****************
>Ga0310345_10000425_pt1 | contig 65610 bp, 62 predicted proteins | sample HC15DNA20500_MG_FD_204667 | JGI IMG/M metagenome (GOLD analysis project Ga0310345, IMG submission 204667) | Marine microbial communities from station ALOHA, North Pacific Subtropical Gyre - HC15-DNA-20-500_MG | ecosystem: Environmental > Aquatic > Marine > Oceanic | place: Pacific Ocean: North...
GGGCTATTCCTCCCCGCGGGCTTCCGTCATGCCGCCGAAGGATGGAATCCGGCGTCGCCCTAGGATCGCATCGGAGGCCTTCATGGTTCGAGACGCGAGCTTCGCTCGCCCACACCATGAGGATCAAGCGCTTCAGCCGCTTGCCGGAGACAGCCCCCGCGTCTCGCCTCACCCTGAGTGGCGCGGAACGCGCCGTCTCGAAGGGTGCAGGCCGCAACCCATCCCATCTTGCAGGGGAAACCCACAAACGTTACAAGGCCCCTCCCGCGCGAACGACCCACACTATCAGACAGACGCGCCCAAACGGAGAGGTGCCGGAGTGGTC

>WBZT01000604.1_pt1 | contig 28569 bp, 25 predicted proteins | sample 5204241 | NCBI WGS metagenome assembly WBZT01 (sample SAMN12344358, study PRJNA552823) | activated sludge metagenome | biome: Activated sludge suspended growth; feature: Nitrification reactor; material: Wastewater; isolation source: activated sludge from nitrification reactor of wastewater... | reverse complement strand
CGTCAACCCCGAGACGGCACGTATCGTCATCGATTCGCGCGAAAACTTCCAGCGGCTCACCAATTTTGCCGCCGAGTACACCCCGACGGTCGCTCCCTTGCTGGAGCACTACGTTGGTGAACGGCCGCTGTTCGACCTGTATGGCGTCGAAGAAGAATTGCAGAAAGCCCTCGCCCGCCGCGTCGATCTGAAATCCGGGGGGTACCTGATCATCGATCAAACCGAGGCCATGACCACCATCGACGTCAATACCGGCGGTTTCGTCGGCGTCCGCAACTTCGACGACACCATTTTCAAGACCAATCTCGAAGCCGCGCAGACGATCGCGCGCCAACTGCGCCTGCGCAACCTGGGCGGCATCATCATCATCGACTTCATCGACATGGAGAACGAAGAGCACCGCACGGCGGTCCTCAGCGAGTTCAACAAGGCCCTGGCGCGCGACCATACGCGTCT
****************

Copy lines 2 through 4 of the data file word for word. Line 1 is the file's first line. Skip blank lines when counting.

GGGCTATTCCTCCCCGCGGGCTTCCGTCATGCCGCCGAAGGATGGAATCCGGCGTCGCCCTAGGATCGCATCGGAGGCCTTCATGGTTCGAGACGCGAGCTTCGCTCGCCCACACCATGAGGATCAAGCGCTTCAGCCGCTTGCCGGAGACAGCCCCCGCGTCTCGCCTCACCCTGAGTGGCGCGGAACGCGCCGTCTCGAAGGGTGCAGGCCGCAACCCATCCCATCTTGCAGGGGAAACCCACAAACGTTACAAGGCCCCTCCCGCGCGAACGACCCACACTATCAGACAGACGCGCCCAAACGGAGAGGTGCCGGAGTGGTC

>WBZT01000604.1_pt1 | contig 28569 bp, 25 predicted proteins | sample 5204241 | NCBI WGS metagenome assembly WBZT01 (sample SAMN12344358, study PRJNA552823) | activated sludge metagenome | biome: Activated sludge suspended growth; feature: Nitrification reactor; material: Wastewater; isolation source: activated sludge from nitrification reactor of wastewater... | reverse complement strand
CGTCAACCCCGAGACGGCACGTATCGTCATCGATTCGCGCGAAAACTTCCAGCGGCTCACCAATTTTGCCGCCGAGTACACCCCGACGGTCGCTCCCTTGCTGGAGCACTACGTTGGTGAACGGCCGCTGTTCGACCTGTATGGCGTCGAAGAAGAATTGCAGAAAGCCCTCGCCCGCCGCGTCGATCTGAAATCCGGGGGGTACCTGATCATCGATCAAACCGAGGCCATGACCACCATCGACGTCAATACCGGCGGTTTCGTCGGCGTCCGCAACTTCGACGACACCATTTTCAAGACCAATCTCGAAGCCGCGCAGACGATCGCGCGCCAACTGCGCCTGCGCAACCTGGGCGGCATCATCATCATCGACTTCATCGACATGGAGAACGAAGAGCACCGCACGGCGGTCCTCAGCGAGTTCAACAAGGCCCTGGCGCGCGACCATACGCGTCT